For what number of non-overlapping unit squares can a figure be formed whose perimeter is numerically equal to the area?
Each square obviously contributes 1 to the area.
Additionally, each square can be one of four types: a "peninsula" (p) which contributes 3 to the perimeter, a "corner" (c) which contributes 2, a "side" (s) which contributes 1, and an "interior" (i) which contributes 0.
Let's ignore peninsulas for a moment and consider a rectangle formed from unit squares. The area is c + s + i. The perimeter is 2c + s. Simplfying shows that c = i, so we need a rectangle with 4 interior squares. This can be a 6x3 rectangle (area = perimeter = 18) or a 4x4 square (area = perimeter = 16).
If we extend the 6x3 rectangle to be 7x3, we've added 2 more sides and 1 more interior square. So we've added 2 to the perimeter and 3 to the area.
Now consider what happens when we append a peninsula. The net change to the perimeter is +2 since the penisula adds 3 but we lose 1 where it is attached, and the net change to the area is +1.
So adding a row to the rectangle (i.e. changing it from n x 3 to (n+1) x 3), and then appending a peninsula somewhere on a side adds 4 to the perimeter and 4 to the area. So we can make a shape with 18 + 4k squares, where k is any nonnegative integer, such that the area is numerically equal to the perimeter.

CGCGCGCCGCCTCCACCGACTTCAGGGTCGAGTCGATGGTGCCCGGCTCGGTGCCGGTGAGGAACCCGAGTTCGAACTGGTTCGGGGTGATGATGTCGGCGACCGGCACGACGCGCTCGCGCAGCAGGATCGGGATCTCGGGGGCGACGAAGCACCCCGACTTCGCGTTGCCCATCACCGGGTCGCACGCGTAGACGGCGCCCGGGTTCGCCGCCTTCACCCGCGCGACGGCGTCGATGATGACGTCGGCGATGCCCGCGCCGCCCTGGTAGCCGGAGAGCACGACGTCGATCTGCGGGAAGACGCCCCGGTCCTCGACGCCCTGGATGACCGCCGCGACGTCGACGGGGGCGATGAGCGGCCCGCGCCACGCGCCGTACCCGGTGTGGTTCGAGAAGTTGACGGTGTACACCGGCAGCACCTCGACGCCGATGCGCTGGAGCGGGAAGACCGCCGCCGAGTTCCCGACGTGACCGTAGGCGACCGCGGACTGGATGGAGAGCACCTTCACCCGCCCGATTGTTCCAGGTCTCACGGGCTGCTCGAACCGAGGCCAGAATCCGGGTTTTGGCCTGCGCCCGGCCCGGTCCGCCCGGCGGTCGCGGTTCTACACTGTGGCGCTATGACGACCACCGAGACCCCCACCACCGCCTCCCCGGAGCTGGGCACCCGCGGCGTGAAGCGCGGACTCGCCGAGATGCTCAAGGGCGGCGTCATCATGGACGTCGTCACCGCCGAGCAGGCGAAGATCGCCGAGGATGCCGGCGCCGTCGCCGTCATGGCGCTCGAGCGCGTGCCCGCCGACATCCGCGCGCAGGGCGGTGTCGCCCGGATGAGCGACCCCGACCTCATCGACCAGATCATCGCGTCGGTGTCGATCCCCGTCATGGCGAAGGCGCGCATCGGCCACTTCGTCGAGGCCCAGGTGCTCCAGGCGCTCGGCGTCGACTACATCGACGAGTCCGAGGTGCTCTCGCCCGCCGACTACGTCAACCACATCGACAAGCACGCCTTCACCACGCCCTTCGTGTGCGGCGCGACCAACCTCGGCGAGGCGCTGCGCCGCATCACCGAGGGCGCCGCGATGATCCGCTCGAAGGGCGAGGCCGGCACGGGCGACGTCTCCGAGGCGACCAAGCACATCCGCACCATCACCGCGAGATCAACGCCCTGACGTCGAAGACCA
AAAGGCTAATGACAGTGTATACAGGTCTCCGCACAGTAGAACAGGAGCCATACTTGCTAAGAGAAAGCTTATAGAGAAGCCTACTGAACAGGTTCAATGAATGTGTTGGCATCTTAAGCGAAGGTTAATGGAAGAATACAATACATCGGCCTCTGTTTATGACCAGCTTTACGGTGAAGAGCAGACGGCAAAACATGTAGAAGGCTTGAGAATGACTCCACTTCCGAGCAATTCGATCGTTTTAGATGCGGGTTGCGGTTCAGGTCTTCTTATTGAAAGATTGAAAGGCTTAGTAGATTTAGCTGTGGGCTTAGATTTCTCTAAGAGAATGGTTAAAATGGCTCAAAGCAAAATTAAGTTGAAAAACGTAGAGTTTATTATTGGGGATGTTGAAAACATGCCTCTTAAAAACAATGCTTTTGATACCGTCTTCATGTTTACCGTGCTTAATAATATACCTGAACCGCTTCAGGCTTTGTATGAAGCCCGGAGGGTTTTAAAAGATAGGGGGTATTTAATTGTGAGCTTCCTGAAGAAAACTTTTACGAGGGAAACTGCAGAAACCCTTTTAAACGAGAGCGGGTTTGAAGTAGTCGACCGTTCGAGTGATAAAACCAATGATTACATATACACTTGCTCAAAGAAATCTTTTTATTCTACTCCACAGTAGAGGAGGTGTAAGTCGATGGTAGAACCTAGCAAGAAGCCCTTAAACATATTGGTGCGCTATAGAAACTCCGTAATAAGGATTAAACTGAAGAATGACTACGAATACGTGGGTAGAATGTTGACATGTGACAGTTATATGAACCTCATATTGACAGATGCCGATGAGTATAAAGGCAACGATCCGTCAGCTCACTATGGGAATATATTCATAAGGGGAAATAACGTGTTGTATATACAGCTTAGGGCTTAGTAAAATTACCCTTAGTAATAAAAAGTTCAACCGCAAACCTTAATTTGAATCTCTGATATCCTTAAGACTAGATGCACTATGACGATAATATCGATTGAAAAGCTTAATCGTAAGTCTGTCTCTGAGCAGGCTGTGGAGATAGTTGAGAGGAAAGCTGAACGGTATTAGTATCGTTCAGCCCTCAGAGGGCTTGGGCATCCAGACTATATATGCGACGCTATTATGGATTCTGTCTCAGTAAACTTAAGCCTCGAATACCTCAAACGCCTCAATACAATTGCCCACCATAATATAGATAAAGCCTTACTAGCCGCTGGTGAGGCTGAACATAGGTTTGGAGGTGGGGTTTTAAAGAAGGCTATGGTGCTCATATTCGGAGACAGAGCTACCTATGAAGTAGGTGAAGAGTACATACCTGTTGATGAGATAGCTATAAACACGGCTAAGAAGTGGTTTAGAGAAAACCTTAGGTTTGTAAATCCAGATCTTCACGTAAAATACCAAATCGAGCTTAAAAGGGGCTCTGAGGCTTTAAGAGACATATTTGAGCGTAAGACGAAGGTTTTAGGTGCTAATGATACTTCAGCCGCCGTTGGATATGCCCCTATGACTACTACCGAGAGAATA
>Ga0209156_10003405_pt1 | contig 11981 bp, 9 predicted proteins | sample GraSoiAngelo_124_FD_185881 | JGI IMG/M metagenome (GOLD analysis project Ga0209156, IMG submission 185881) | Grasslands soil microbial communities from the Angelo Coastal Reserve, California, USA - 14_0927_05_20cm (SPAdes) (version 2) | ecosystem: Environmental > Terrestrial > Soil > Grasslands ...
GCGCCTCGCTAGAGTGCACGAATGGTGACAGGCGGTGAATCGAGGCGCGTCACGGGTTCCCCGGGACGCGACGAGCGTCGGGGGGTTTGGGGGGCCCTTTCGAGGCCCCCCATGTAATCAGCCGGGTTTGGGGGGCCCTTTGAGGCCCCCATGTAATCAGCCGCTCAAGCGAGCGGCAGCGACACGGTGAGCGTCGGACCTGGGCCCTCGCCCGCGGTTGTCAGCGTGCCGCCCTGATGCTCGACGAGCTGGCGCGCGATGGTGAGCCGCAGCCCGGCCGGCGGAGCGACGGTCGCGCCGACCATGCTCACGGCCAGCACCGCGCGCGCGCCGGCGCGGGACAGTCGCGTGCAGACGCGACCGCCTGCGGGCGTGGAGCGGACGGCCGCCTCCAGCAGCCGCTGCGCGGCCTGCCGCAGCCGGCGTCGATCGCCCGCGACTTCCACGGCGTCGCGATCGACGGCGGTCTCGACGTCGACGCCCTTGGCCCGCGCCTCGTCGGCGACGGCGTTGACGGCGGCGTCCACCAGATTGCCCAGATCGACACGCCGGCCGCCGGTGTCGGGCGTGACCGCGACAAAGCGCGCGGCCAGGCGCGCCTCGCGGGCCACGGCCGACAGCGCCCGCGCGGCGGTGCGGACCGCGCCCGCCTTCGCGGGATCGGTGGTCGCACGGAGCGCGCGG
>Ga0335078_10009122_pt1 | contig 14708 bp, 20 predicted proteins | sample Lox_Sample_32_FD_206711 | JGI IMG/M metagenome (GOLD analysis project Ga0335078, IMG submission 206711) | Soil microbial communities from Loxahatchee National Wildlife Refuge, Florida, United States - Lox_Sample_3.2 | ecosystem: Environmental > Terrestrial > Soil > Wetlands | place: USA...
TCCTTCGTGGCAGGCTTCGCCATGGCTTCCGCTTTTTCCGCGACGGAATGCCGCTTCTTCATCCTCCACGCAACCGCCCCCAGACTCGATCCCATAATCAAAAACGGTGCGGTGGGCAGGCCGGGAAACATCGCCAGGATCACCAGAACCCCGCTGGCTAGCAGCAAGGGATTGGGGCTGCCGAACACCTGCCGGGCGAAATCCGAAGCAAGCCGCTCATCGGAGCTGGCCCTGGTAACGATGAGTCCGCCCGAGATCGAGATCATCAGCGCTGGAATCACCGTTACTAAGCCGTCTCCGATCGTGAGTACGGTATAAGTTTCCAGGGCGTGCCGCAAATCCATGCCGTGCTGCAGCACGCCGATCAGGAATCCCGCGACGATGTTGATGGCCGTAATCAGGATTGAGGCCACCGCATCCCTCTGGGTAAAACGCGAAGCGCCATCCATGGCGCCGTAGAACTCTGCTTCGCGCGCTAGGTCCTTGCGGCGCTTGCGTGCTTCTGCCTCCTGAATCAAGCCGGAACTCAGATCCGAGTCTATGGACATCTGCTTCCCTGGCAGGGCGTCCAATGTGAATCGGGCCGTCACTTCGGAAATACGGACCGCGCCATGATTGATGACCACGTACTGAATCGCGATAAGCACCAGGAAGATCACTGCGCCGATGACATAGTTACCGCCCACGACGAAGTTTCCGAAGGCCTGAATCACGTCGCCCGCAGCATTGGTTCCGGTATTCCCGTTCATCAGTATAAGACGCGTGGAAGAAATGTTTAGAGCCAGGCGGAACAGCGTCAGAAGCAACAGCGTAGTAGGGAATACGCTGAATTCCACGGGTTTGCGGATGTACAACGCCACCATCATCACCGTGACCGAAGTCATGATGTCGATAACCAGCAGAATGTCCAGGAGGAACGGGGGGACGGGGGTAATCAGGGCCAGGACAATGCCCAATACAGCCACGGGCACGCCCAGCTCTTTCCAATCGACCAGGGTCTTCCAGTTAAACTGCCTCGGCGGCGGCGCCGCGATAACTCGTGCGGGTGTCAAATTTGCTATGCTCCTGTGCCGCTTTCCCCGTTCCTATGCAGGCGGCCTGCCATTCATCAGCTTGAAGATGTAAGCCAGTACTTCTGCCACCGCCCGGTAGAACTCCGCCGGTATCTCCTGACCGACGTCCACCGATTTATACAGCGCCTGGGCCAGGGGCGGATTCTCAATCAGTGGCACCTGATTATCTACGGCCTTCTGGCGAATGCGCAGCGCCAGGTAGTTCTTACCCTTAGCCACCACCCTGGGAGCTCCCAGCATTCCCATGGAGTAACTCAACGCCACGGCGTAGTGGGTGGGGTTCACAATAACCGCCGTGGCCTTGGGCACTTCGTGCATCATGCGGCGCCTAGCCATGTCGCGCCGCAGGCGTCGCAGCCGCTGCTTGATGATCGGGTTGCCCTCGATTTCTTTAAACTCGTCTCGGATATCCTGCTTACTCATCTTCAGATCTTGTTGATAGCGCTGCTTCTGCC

Similarly, starting with the 4x4 square, we can append a 2x2 square to the side. This adds 4 to the perimeter and 4 to the area. So we can make a shape with 16 + 4k squares, where k is any nonnegative integer, such that the area is numerically equal to the perimeter.
Combined, this means that we can make a shape satisying the conditions of the puzzle with any even number of squares >= 16.
I'll leave this for now, and think about whether it's possible to make a valid configuration with an odd number, or an even number less than 16.
Posted by tomarken
on 2014-07-09 12:10:07